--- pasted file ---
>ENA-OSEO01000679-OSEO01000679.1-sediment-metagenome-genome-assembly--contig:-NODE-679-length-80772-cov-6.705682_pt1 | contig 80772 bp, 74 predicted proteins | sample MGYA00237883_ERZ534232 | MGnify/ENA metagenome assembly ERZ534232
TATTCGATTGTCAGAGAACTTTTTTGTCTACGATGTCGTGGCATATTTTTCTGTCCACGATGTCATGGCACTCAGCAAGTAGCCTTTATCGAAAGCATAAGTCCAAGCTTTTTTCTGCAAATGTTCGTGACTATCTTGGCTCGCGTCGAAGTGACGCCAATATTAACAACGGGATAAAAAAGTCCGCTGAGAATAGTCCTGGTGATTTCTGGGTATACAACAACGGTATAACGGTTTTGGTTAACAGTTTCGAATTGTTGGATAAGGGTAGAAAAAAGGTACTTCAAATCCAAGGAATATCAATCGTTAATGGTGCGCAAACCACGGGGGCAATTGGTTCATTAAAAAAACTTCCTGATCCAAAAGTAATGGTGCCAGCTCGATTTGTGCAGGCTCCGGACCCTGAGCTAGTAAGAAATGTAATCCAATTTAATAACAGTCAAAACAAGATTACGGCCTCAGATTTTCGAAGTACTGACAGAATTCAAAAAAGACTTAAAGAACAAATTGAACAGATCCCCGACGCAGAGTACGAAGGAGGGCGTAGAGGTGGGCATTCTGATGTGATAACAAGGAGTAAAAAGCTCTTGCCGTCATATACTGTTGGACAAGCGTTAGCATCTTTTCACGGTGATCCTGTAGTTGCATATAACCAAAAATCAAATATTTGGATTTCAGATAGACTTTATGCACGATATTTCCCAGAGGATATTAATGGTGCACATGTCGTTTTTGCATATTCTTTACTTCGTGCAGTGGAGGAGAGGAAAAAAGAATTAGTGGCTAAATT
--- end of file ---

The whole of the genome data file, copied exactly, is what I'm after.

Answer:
>ENA-OSEO01000679-OSEO01000679.1-sediment-metagenome-genome-assembly--contig:-NODE-679-length-80772-cov-6.705682_pt1 | contig 80772 bp, 74 predicted proteins | sample MGYA00237883_ERZ534232 | MGnify/ENA metagenome assembly ERZ534232
TATTCGATTGTCAGAGAACTTTTTTGTCTACGATGTCGTGGCATATTTTTCTGTCCACGATGTCATGGCACTCAGCAAGTAGCCTTTATCGAAAGCATAAGTCCAAGCTTTTTTCTGCAAATGTTCGTGACTATCTTGGCTCGCGTCGAAGTGACGCCAATATTAACAACGGGATAAAAAAGTCCGCTGAGAATAGTCCTGGTGATTTCTGGGTATACAACAACGGTATAACGGTTTTGGTTAACAGTTTCGAATTGTTGGATAAGGGTAGAAAAAAGGTACTTCAAATCCAAGGAATATCAATCGTTAATGGTGCGCAAACCACGGGGGCAATTGGTTCATTAAAAAAACTTCCTGATCCAAAAGTAATGGTGCCAGCTCGATTTGTGCAGGCTCCGGACCCTGAGCTAGTAAGAAATGTAATCCAATTTAATAACAGTCAAAACAAGATTACGGCCTCAGATTTTCGAAGTACTGACAGAATTCAAAAAAGACTTAAAGAACAAATTGAACAGATCCCCGACGCAGAGTACGAAGGAGGGCGTAGAGGTGGGCATTCTGATGTGATAACAAGGAGTAAAAAGCTCTTGCCGTCATATACTGTTGGACAAGCGTTAGCATCTTTTCACGGTGATCCTGTAGTTGCATATAACCAAAAATCAAATATTTGGATTTCAGATAGACTTTATGCACGATATTTCCCAGAGGATATTAATGGTGCACATGTCGTTTTTGCATATTCTTTACTTCGTGCAGTGGAGGAGAGGAAAAAAGAATTAGTGGCTAAATT